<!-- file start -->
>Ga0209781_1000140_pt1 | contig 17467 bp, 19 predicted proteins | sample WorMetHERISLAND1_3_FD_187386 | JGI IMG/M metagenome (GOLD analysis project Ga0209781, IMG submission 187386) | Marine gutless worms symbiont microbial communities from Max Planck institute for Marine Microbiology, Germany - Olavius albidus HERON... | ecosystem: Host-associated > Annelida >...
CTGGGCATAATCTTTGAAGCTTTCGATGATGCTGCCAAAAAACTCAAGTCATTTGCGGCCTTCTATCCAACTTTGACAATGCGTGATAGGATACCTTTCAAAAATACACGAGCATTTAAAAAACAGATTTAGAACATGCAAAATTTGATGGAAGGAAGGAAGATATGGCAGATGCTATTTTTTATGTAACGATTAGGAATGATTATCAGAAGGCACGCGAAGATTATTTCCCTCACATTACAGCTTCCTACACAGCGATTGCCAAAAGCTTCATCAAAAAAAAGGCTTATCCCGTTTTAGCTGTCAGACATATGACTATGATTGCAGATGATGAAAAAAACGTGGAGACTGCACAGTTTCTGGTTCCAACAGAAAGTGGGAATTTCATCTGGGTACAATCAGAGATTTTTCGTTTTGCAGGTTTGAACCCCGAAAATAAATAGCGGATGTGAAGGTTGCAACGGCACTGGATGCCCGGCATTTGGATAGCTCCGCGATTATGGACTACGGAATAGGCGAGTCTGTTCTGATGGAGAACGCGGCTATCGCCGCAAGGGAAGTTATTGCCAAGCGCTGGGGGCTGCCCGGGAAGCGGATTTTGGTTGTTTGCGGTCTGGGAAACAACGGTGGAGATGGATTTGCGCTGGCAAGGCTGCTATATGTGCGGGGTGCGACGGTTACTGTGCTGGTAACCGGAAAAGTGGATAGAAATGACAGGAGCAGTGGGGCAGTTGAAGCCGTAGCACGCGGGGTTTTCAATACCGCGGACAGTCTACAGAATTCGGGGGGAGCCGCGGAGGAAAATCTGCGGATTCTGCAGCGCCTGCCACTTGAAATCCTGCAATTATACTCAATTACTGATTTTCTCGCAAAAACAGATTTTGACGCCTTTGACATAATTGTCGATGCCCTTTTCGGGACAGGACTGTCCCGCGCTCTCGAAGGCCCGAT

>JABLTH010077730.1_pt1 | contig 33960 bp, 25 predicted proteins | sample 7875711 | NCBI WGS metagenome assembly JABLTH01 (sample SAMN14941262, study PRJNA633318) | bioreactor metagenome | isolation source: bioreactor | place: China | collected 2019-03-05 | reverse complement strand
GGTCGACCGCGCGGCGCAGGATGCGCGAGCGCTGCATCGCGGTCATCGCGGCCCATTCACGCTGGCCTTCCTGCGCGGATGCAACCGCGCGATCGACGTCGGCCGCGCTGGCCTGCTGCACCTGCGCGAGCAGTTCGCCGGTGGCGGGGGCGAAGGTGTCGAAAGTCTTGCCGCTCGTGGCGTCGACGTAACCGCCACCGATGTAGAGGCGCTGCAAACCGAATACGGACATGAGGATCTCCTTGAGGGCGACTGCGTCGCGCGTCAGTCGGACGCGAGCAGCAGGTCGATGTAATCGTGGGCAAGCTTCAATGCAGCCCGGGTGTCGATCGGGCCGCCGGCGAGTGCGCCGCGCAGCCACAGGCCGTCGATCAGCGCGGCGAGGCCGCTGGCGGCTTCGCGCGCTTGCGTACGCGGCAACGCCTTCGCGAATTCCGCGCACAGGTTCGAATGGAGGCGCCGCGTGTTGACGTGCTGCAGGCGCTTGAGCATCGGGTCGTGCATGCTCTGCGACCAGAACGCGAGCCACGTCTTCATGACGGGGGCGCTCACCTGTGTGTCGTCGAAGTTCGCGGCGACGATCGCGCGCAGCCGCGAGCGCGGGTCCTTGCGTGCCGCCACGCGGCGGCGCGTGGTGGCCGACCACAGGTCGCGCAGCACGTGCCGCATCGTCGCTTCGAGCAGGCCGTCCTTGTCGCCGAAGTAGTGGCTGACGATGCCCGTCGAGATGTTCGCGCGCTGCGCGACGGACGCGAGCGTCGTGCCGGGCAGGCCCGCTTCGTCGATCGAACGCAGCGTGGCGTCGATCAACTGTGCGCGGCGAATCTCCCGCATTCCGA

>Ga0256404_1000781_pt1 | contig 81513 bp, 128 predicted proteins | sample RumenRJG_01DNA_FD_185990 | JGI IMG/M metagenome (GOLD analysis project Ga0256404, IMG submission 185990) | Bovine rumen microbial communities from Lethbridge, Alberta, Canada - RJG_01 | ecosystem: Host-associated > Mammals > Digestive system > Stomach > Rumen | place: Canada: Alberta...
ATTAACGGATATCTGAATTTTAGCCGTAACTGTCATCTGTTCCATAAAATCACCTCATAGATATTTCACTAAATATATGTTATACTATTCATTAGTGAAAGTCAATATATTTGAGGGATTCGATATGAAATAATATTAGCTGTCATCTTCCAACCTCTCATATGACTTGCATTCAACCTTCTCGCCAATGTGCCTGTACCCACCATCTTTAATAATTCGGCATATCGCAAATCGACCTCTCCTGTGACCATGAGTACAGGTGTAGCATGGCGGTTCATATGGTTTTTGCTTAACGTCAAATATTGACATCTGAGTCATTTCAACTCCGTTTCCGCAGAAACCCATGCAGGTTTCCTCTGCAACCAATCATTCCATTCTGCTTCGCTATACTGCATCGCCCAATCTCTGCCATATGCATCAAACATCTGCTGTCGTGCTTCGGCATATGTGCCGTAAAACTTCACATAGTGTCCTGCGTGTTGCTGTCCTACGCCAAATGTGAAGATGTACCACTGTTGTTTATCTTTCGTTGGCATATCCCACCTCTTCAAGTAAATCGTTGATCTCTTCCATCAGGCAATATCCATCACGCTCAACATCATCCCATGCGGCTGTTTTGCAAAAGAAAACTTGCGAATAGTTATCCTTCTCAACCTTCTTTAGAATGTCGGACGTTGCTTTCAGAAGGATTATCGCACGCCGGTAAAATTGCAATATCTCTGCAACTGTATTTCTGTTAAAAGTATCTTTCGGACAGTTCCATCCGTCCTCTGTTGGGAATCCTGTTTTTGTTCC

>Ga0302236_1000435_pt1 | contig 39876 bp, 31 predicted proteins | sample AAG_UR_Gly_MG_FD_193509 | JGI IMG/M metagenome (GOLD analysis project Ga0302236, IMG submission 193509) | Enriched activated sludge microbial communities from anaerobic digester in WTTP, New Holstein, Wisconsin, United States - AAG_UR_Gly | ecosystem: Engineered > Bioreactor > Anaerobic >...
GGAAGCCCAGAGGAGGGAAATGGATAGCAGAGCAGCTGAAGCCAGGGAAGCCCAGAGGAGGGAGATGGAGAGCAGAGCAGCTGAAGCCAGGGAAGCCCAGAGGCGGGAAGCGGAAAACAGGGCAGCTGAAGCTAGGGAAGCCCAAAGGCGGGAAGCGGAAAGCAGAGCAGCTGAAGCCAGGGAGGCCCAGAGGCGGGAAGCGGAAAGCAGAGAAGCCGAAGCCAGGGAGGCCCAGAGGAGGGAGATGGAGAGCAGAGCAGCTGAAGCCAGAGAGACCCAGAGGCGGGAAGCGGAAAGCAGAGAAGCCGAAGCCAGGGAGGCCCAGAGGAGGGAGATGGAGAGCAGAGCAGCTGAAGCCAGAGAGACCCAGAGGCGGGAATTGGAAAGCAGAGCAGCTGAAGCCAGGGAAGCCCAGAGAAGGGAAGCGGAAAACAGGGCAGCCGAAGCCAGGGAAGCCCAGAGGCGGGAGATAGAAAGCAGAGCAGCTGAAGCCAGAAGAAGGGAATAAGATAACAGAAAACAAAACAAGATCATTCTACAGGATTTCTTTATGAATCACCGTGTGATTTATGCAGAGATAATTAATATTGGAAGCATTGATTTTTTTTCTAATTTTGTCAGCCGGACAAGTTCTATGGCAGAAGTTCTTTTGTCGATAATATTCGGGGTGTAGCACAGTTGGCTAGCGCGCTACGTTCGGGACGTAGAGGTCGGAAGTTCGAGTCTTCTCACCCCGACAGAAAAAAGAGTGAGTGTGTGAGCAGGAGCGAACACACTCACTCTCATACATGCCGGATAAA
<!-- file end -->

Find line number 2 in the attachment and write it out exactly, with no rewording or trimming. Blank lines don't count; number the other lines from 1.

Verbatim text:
CTGGGCATAATCTTTGAAGCTTTCGATGATGCTGCCAAAAAACTCAAGTCATTTGCGGCCTTCTATCCAACTTTGACAATGCGTGATAGGATACCTTTCAAAAATACACGAGCATTTAAAAAACAGATTTAGAACATGCAAAATTTGATGGAAGGAAGGAAGATATGGCAGATGCTATTTTTTATGTAACGATTAGGAATGATTATCAGAAGGCACGCGAAGATTATTTCCCTCACATTACAGCTTCCTACACAGCGATTGCCAAAAGCTTCATCAAAAAAAAGGCTTATCCCGTTTTAGCTGTCAGACATATGACTATGATTGCAGATGATGAAAAAAACGTGGAGACTGCACAGTTTCTGGTTCCAACAGAAAGTGGGAATTTCATCTGGGTACAATCAGAGATTTTTCGTTTTGCAGGTTTGAACCCCGAAAATAAATAGCGGATGTGAAGGTTGCAACGGCACTGGATGCCCGGCATTTGGATAGCTCCGCGATTATGGACTACGGAATAGGCGAGTCTGTTCTGATGGAGAACGCGGCTATCGCCGCAAGGGAAGTTATTGCCAAGCGCTGGGGGCTGCCCGGGAAGCGGATTTTGGTTGTTTGCGGTCTGGGAAACAACGGTGGAGATGGATTTGCGCTGGCAAGGCTGCTATATGTGCGGGGTGCGACGGTTACTGTGCTGGTAACCGGAAAAGTGGATAGAAATGACAGGAGCAGTGGGGCAGTTGAAGCCGTAGCACGCGGGGTTTTCAATACCGCGGACAGTCTACAGAATTCGGGGGGAGCCGCGGAGGAAAATCTGCGGATTCTGCAGCGCCTGCCACTTGAAATCCTGCAATTATACTCAATTACTGATTTTCTCGCAAAAACAGATTTTGACGCCTTTGACATAATTGTCGATGCCCTTTTCGGGACAGGACTGTCCCGCGCTCTCGAAGGCCCGAT